The scene could be a furniture factory anywhere in the country. Some men are welding unfinished filing cabinets; others work on pressing machines, turning sheets of metal into tubular legs and other components.
But this isn't anywhere: It's the medium-security Maryland Correctional Institute (MCI) in Hagerstown. The factory, one of three at the prison, makes metal furniture for various state institutions.
“We're currently working on an order for 4,500 beds for the University of Maryland,” says Warden Lloyd “Pete” Waters, pointing to a string of unfinished bed frames hanging from a long cable.
Warden Lloyd “Pete” Waters views prison jobs as an effective rehabilitation tool. (Photo Credit, David Masci, Congressional Quarterly)
Waters is among many prison officials who view prison jobs as one of the best rehabilitation tools they have.
“This teaches them responsibility and to behave properly,” Waters says, pointing out that inmates can lose their coveted -- if low-paying -- jobs if they're not good workers or if they get into trouble. “And besides, it gives them a trade that they can use after they're released.”
“I think it has tremendous rehabilitative value,” says Kent Scheidegger, legal director of the Criminal Justice Legal Foundation, a conservative think tank in Sacramento, Calif. “People have to learn to obey the rules and finish the job.”
Timothy Brown, an inmate at MCI who operates a pressing machine, says that the program is helping him to turn his life around. “This has taught me to be a responsible person, to work hard and show up on time.” It also gives Brown, who has served 10 years of a 35-year sentence for second-degree murder, an opportunity to help his family. “I'm able to send money home to my mother and to my kids, and that's wonderful.”
MCI's three factories -- there is also a meat-processing plant and another furniture operation -- are among 30 factories operated in 26 Maryland prisons by State Use Industries (SUI). The state-run manufacturing operation employs 1,300 inmates, bringing in more than $30 million in revenue each year by supplying the state with office furniture, food products and, of course, license plates.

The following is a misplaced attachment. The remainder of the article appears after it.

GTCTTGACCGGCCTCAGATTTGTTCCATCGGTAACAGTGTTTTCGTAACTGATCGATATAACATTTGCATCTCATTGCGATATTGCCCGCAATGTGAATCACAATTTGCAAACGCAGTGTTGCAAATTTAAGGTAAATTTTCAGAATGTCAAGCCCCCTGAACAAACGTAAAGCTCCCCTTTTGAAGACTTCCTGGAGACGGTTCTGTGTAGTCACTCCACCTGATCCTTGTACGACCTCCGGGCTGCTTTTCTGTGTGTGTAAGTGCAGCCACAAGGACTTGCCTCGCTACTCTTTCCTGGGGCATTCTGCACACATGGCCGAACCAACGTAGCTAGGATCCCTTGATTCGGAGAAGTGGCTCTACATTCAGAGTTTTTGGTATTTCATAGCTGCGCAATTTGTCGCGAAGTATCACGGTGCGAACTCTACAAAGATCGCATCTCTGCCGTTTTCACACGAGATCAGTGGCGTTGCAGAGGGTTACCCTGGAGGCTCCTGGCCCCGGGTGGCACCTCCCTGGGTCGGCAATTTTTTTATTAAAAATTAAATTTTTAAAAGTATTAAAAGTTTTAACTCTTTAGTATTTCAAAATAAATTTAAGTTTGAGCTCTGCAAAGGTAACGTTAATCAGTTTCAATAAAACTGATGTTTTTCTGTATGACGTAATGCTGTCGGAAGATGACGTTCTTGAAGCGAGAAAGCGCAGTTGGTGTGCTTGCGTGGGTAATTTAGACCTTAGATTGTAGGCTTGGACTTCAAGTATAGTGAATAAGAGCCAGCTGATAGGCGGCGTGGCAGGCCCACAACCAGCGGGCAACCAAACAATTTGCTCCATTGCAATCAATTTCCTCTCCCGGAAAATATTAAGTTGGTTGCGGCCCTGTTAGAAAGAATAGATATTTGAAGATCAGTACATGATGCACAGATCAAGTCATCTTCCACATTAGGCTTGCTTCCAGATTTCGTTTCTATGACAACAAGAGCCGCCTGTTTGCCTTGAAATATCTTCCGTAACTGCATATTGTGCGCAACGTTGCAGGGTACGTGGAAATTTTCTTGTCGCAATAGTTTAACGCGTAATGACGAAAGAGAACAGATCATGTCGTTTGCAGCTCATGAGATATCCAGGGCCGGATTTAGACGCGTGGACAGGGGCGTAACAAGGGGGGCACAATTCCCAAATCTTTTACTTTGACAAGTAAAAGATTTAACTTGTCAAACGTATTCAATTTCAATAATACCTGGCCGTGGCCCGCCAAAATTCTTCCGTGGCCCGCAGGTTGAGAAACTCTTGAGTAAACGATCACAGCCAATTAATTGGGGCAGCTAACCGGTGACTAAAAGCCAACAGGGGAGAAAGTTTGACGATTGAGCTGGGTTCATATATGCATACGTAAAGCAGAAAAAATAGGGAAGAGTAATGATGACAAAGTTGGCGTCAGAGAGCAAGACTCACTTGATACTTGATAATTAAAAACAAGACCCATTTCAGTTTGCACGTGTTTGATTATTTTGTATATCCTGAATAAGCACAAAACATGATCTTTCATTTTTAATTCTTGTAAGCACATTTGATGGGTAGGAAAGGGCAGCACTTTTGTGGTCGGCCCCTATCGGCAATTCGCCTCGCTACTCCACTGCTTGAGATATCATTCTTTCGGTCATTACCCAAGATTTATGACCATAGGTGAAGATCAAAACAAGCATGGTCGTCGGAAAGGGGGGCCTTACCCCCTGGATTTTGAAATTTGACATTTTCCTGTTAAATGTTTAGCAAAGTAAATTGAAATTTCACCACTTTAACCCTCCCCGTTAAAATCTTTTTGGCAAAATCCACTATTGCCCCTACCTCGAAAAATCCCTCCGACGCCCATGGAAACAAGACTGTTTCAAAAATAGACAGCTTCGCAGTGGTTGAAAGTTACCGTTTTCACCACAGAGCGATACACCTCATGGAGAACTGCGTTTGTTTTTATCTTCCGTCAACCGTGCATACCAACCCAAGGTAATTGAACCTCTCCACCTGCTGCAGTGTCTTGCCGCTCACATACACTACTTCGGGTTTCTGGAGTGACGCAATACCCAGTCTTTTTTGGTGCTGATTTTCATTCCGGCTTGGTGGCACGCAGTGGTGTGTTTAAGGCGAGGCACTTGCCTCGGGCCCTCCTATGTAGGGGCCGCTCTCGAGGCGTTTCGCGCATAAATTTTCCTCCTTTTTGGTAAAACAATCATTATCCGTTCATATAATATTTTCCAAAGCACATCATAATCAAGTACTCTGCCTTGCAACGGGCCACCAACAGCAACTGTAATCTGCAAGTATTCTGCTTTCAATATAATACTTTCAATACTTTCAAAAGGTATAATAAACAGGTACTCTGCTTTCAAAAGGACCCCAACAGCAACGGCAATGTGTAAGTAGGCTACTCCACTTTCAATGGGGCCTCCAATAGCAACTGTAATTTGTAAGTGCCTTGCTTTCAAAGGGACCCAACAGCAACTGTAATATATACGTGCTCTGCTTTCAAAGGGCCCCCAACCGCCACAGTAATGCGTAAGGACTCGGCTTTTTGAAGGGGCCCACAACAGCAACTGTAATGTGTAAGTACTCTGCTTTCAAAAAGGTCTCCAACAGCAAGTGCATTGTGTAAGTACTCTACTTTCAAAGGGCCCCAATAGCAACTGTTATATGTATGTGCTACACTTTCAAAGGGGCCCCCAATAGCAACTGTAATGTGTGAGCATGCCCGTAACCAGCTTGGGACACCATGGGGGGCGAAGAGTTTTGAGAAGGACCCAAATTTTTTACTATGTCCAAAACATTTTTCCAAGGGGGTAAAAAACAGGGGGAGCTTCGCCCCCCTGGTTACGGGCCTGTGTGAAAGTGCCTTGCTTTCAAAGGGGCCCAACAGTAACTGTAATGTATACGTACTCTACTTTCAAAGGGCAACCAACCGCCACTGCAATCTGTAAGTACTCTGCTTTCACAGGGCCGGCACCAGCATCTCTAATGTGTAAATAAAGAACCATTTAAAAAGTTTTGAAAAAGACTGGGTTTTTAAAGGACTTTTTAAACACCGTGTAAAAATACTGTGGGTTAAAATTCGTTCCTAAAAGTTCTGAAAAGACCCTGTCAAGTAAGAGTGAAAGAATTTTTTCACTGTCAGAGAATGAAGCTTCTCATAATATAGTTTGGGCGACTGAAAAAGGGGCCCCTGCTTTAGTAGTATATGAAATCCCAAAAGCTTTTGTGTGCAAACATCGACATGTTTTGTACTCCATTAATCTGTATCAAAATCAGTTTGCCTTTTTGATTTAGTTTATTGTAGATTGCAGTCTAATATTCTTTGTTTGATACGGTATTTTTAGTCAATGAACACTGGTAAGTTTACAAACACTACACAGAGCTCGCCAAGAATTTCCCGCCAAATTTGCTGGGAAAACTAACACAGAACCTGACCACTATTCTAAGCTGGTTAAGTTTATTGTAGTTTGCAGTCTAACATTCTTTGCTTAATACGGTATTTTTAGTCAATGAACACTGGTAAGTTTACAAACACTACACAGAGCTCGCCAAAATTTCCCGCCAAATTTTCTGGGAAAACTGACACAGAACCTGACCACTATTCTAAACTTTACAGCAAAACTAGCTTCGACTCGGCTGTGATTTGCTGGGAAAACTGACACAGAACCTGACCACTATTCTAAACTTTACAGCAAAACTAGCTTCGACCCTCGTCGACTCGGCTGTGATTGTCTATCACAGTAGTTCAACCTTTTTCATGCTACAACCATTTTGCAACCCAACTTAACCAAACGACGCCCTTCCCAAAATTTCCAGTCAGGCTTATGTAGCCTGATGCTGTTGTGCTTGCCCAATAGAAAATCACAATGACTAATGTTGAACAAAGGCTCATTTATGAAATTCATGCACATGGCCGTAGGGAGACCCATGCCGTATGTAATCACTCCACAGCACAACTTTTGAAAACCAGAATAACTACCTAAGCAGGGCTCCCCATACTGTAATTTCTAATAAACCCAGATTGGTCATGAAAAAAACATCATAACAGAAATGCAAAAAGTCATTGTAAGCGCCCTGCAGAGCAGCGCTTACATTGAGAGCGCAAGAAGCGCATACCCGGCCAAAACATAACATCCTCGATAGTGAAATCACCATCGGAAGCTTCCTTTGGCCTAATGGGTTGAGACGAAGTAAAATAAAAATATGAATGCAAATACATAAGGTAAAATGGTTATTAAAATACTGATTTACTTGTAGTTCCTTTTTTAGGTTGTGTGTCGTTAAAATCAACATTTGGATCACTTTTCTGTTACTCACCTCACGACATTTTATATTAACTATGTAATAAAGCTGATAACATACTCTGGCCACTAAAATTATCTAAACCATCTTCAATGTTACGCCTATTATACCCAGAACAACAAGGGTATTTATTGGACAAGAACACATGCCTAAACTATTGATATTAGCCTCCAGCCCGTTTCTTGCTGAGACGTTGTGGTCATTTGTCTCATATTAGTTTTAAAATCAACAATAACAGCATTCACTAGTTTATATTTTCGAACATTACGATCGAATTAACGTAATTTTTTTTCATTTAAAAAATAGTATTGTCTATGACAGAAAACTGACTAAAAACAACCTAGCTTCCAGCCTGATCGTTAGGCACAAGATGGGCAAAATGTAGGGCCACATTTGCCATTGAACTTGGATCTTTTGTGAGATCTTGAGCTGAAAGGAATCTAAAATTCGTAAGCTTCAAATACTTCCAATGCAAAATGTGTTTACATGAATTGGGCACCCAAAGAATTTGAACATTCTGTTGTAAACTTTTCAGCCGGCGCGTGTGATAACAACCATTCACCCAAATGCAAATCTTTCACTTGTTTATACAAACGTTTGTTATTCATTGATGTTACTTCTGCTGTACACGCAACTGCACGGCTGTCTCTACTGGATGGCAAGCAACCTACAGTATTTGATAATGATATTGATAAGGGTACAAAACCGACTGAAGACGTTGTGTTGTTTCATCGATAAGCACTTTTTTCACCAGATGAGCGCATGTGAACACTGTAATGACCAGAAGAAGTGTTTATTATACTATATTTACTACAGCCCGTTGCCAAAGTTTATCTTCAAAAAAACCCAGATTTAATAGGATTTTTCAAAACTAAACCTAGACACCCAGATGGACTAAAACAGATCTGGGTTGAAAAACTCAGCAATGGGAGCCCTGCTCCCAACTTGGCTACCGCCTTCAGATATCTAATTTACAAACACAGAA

But SUI only employs 5.7 percent of the states 22,500 inmates.
To a large extent, Maryland and other states that manufacture products used by state institutions deliberately limit the number of inmates they put to work, and hence limit their output. That's because the use of prison labor draws opposition from both unions and businesses, who complain that the very low wages typically paid to inmates makes profit-making firms unable to compete with prison products. At MCI for instance, inmates usually earn up to $2.50 a day, working from 7:30 a.m. to 3:30 p.m.
“This is a problem, especially for [organized] labor, since inmates make a small fraction of what workers outside do,” says Marc Mauer, assistant director of the Washington-based Sentencing Project, which promotes sentencing reform. “I think everyone would feel better about this if prisoners were paid close to the prevailing wage.”
Similar concerns attach to proposals for using prison labor in the private sector. Existing federal law bans the interstate sale of products produced by prisoners for private industry. As a result, only about 2,000 prisoners nationwide work for private businesses.
But others say that using more prisoners in the private sector will not negatively impact the economy. “We have a labor shortage in this country right now,” says Morgan Reynolds, director of the Criminal Justice Center at the National Center for Policy Analysis in Dallas. “At the same time, we have more than a million able-bodied men who are literally doing nothing and would benefit tremendously from a steady job. It's a no-brainer.”